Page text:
By Michael Riggs
Christian theists make the claim that they have the particular knowledge that there is a God.
Atheists (at least of the weak variety, as I myself am) make no claim concerning such a God, neither his existence or nonexistence. Atheism is the state of being without a (positive belief in) God.
Ordinary claims require special evidence for disbelief in them to be justified. No special evidence is required for belief to be justified.
And what do we mean by extraordinary? That which violates our lifelong empirical observation of how the world works. Such sensory evidence is ultimately the only source of information that we have. And before my Christian friends inform me that they do not share that ‘presupposition’, read Romans 1.20, which plainly states that sensory observation of the world is on what God will hold the heathen accountable, and that knowledge of God is discernible through such sensory observation.
If I were to inform you that I went to the store and purchased a gallon of milk, the sheer ordinariness of that claim renders you unable to justifiably disbelieve me (without some extenuating evidence). Such claims as these barely even merit investigation because they already fit our justified models of how the world works. You already know that people go to the store and purchase gallons of milk all the time, and even really raising doubt here would probably be absurd.
But if I told you that I hunted unicorns last week and then purchased Russia at the local convenience store, the total extraordinariness of the claim renders you unjustified in believing me without some (very radical and well documented) evidence, as it violates so many of our proven models about the world on so many levels!
Consider if I told you that I telepathically communicate with a man who is really three men, and that he arranged for his own death so that he could bring himself to forgive us for something that our very distant ancestors did? This man also happens to know everything and has the ability to perform any task that is logically possible!
‘But wait!’, the Christian protests, ‘This is a carefully worded caricature of my position!’
Perhaps it is, perhaps it isn’t, yet my point was to highlight the extraordinariness of the claims made by it, as the Bible itself does:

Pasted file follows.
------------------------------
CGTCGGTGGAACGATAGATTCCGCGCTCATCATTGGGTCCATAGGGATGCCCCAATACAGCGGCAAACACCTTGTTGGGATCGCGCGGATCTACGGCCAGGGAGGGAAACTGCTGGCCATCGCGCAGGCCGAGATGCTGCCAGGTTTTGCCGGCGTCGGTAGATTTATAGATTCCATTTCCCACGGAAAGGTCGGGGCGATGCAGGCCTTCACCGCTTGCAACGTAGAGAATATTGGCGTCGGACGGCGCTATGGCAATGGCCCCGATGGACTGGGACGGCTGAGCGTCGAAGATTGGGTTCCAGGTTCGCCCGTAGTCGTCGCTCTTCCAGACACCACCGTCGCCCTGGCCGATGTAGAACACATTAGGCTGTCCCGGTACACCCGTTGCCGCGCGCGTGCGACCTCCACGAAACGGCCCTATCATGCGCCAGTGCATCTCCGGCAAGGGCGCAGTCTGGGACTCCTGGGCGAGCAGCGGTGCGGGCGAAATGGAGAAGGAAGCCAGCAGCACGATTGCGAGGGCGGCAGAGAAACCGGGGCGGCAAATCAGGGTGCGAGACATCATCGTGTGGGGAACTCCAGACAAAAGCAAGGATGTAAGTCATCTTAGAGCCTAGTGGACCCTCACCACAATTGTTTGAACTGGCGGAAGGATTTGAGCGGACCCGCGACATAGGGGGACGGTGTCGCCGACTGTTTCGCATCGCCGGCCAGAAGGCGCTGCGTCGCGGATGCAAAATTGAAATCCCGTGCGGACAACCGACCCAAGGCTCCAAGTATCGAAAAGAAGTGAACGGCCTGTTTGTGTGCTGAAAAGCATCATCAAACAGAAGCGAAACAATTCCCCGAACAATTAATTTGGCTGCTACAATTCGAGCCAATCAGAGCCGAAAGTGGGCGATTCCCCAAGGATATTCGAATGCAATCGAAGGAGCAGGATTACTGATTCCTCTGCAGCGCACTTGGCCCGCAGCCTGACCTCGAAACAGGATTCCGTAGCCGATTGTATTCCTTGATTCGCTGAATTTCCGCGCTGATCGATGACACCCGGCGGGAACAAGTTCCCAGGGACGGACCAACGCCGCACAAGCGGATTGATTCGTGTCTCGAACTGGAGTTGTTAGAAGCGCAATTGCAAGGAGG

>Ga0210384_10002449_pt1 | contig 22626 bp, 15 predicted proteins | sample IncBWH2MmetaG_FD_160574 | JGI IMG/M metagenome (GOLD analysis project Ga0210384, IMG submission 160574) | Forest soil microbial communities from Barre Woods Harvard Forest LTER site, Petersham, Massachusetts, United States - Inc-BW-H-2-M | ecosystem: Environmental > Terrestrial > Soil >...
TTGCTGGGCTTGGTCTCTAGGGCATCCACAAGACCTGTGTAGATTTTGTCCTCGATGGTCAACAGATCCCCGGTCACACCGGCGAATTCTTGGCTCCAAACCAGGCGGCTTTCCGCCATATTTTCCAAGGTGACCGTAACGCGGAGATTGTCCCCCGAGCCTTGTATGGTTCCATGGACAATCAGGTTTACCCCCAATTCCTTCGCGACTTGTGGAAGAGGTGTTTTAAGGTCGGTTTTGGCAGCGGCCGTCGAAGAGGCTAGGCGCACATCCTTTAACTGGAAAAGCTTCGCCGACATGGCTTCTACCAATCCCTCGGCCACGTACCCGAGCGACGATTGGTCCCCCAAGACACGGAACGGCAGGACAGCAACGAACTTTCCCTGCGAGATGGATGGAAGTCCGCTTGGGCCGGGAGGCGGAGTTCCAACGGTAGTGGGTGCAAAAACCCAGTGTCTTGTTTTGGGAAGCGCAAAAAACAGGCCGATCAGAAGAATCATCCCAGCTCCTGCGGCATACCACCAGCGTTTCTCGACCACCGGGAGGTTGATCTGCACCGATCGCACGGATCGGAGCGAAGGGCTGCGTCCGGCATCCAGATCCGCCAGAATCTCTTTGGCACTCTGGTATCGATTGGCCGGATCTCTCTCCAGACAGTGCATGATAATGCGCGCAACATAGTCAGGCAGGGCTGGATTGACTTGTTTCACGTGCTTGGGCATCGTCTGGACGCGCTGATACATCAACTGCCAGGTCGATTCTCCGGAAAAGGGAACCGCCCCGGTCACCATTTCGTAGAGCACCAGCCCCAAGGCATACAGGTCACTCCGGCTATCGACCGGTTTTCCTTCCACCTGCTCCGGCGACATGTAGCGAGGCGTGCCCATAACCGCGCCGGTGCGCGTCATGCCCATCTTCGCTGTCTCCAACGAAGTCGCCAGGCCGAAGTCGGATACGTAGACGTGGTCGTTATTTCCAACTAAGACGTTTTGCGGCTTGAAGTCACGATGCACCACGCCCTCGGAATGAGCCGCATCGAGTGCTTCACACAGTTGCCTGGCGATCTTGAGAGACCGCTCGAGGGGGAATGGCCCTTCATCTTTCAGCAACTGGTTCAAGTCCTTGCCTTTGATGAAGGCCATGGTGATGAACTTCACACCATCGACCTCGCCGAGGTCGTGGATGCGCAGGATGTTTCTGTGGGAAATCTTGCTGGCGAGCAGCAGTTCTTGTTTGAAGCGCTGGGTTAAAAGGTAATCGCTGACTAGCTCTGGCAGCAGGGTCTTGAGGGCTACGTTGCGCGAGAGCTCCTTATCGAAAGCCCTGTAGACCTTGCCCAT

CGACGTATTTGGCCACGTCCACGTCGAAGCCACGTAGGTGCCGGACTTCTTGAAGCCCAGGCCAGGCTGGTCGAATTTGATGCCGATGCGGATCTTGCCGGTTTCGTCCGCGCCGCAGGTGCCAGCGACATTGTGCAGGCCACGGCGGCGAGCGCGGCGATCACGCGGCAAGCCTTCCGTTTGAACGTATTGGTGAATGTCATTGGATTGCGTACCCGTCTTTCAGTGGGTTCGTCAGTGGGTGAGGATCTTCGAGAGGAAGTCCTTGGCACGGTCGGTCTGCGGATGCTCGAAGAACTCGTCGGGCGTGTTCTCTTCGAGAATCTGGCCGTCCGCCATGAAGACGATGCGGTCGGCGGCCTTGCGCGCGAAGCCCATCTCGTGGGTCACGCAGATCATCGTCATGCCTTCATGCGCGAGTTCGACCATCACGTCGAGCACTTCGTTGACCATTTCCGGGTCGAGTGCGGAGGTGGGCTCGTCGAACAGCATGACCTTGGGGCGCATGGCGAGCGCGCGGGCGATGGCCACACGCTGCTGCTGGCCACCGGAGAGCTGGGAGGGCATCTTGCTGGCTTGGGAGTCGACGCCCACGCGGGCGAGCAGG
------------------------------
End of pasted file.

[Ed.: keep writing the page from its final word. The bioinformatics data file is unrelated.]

-Acts 2.22 NIV
The things that mark an apostle—signs, wonders and miracles—were done among you with great perseverance.
-2 Corinthians 12.12 NIV
And these signs will accompany those who believe: In my name they will drive out demons; they will speak in new tongues; they will pick up snakes with their hands; and when they drink deadly poison, it will not hurt them at all; they will place their hands on sick people, and they will get well.
-Mark 16.17-18 NIV
Is any one of you sick? He should call the elders of the church to pray over him and anoint him with oil in the name of the Lord. And the prayer offered in faith will make the sick person well; the Lord will raise him up. If he has sinned, he will be forgiven. Therefore confess your sins to each other and pray for each other so that you may be healed. The prayer of a righteous man is powerful and effective.
-James 5.14-16 NIV
Belief in the truth of the Bible entails belief in the existence of such miracles, and the very concept of a miracle, sign, or wonder includes the idea of extraordinariness. Even the very idea of the supernatural denotes ‘beyond’ – ‘the ordinary’. These are things that do not occur naturally, and by their very nature would cause us to question our beliefs about reality and what is both possible and impossible. This, indeed, is the very point of the miraculous:
-1 Cor 14.22 NIV
He came to Jesus at night and said, “Rabbi, we know you are a teacher who has come from God. For no one could perform the miraculous signs you are doing if God were not with him.
-John 3.2 NIV
Do not believe me [Jesus] unless I do what my Father does. But if I do it, even though you do not believe me, believe the miracles, that you may know and understand that the Father is in me, and I in the Father.
-John 10.37-38 NIV
The Bible attempts to offer such evidence. It puts forward miracles, signs, and wonders as evidence for it’s veracity. It accepts the burden of proof, which I, likewise, recognize to be upon it (so of course, I find the Christian cessationist position is as unbiblical as it is disingenuous).
Naturalism by its very nature is the belief in the ordinary. Everything invariably works according to rules, and even what we see as extraordinary is really ordinary when we understand the unfailing mechanisms behind it.
It is insufficient for the theist to provide a model of the world in which God, his attributes, miracles, and such are possible. Since the Bible itself claims extraordinariness, special evidence must be rendered to justify belief. Of course, if Christianity is an accurate model of the world, then this should not be a problem according to those last few passages I cited.
Therefore I posit:
Atheistic naturalism is an ordinary claim and (by default) does not require special evidence for belief to be justified.
Theism readily accepts and embraces it’s extraordinary nature and even claims the ultimately extraordinary as it’s proof and therefore requires special evidence for belief to be justified.
The burden of proof is upon the Christian theist to prove his position, not upon the atheistic naturalist who is justified by default.